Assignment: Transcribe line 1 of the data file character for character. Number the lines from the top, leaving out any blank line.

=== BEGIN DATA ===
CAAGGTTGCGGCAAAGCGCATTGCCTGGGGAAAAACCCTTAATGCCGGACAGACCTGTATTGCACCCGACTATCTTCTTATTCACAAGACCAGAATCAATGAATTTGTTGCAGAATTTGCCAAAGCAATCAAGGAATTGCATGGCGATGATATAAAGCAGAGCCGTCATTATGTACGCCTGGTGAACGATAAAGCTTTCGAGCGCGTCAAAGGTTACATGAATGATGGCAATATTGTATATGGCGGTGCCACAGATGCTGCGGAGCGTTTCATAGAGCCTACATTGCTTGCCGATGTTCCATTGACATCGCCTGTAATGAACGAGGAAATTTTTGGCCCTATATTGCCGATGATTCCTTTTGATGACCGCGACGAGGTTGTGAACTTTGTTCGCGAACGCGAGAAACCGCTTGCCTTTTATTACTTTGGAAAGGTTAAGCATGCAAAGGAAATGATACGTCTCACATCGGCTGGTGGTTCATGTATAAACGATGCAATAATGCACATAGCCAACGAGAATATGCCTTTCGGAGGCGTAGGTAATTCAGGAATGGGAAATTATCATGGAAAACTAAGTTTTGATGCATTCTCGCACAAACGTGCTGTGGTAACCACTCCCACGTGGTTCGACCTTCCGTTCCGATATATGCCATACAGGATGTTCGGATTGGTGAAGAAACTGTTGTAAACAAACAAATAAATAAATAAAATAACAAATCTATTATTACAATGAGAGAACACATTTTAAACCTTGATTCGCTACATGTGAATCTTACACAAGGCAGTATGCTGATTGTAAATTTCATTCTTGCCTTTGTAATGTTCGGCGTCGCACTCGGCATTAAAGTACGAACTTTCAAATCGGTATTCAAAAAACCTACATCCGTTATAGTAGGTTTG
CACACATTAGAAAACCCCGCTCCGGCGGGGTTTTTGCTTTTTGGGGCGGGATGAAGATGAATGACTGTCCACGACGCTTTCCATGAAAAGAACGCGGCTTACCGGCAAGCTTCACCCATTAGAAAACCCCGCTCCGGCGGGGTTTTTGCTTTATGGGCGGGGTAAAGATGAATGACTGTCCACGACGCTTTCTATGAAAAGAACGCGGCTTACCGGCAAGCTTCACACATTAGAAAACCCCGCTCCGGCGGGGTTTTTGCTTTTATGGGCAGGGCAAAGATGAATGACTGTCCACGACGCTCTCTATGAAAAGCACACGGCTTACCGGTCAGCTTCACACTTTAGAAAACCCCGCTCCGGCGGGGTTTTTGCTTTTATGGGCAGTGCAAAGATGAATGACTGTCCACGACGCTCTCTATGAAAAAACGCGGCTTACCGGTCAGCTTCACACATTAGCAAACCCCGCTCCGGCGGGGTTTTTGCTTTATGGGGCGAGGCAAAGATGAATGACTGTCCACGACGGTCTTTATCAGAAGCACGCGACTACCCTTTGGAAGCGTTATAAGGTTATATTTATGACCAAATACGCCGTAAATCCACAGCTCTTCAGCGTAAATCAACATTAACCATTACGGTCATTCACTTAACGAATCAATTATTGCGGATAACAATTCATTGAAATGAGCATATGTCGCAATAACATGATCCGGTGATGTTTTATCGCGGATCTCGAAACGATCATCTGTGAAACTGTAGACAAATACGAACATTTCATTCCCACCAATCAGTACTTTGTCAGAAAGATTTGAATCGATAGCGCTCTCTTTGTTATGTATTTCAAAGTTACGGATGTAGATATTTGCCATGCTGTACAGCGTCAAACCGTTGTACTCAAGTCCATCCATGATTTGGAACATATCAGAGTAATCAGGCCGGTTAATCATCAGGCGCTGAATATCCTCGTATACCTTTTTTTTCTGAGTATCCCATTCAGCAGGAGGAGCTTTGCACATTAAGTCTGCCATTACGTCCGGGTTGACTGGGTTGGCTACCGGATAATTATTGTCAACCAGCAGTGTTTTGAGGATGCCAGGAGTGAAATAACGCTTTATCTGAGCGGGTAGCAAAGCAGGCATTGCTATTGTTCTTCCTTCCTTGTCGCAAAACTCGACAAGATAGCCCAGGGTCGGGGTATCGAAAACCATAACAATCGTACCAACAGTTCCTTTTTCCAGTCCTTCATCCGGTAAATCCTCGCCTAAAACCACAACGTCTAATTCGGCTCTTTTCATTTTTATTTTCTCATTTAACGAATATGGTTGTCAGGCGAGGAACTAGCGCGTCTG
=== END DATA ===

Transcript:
CAAGGTTGCGGCAAAGCGCATTGCCTGGGGAAAAACCCTTAATGCCGGACAGACCTGTATTGCACCCGACTATCTTCTTATTCACAAGACCAGAATCAATGAATTTGTTGCAGAATTTGCCAAAGCAATCAAGGAATTGCATGGCGATGATATAAAGCAGAGCCGTCATTATGTACGCCTGGTGAACGATAAAGCTTTCGAGCGCGTCAAAGGTTACATGAATGATGGCAATATTGTATATGGCGGTGCCACAGATGCTGCGGAGCGTTTCATAGAGCCTACATTGCTTGCCGATGTTCCATTGACATCGCCTGTAATGAACGAGGAAATTTTTGGCCCTATATTGCCGATGATTCCTTTTGATGACCGCGACGAGGTTGTGAACTTTGTTCGCGAACGCGAGAAACCGCTTGCCTTTTATTACTTTGGAAAGGTTAAGCATGCAAAGGAAATGATACGTCTCACATCGGCTGGTGGTTCATGTATAAACGATGCAATAATGCACATAGCCAACGAGAATATGCCTTTCGGAGGCGTAGGTAATTCAGGAATGGGAAATTATCATGGAAAACTAAGTTTTGATGCATTCTCGCACAAACGTGCTGTGGTAACCACTCCCACGTGGTTCGACCTTCCGTTCCGATATATGCCATACAGGATGTTCGGATTGGTGAAGAAACTGTTGTAAACAAACAAATAAATAAATAAAATAACAAATCTATTATTACAATGAGAGAACACATTTTAAACCTTGATTCGCTACATGTGAATCTTACACAAGGCAGTATGCTGATTGTAAATTTCATTCTTGCCTTTGTAATGTTCGGCGTCGCACTCGGCATTAAAGTACGAACTTTCAAATCGGTATTCAAAAAACCTACATCCGTTATAGTAGGTTTG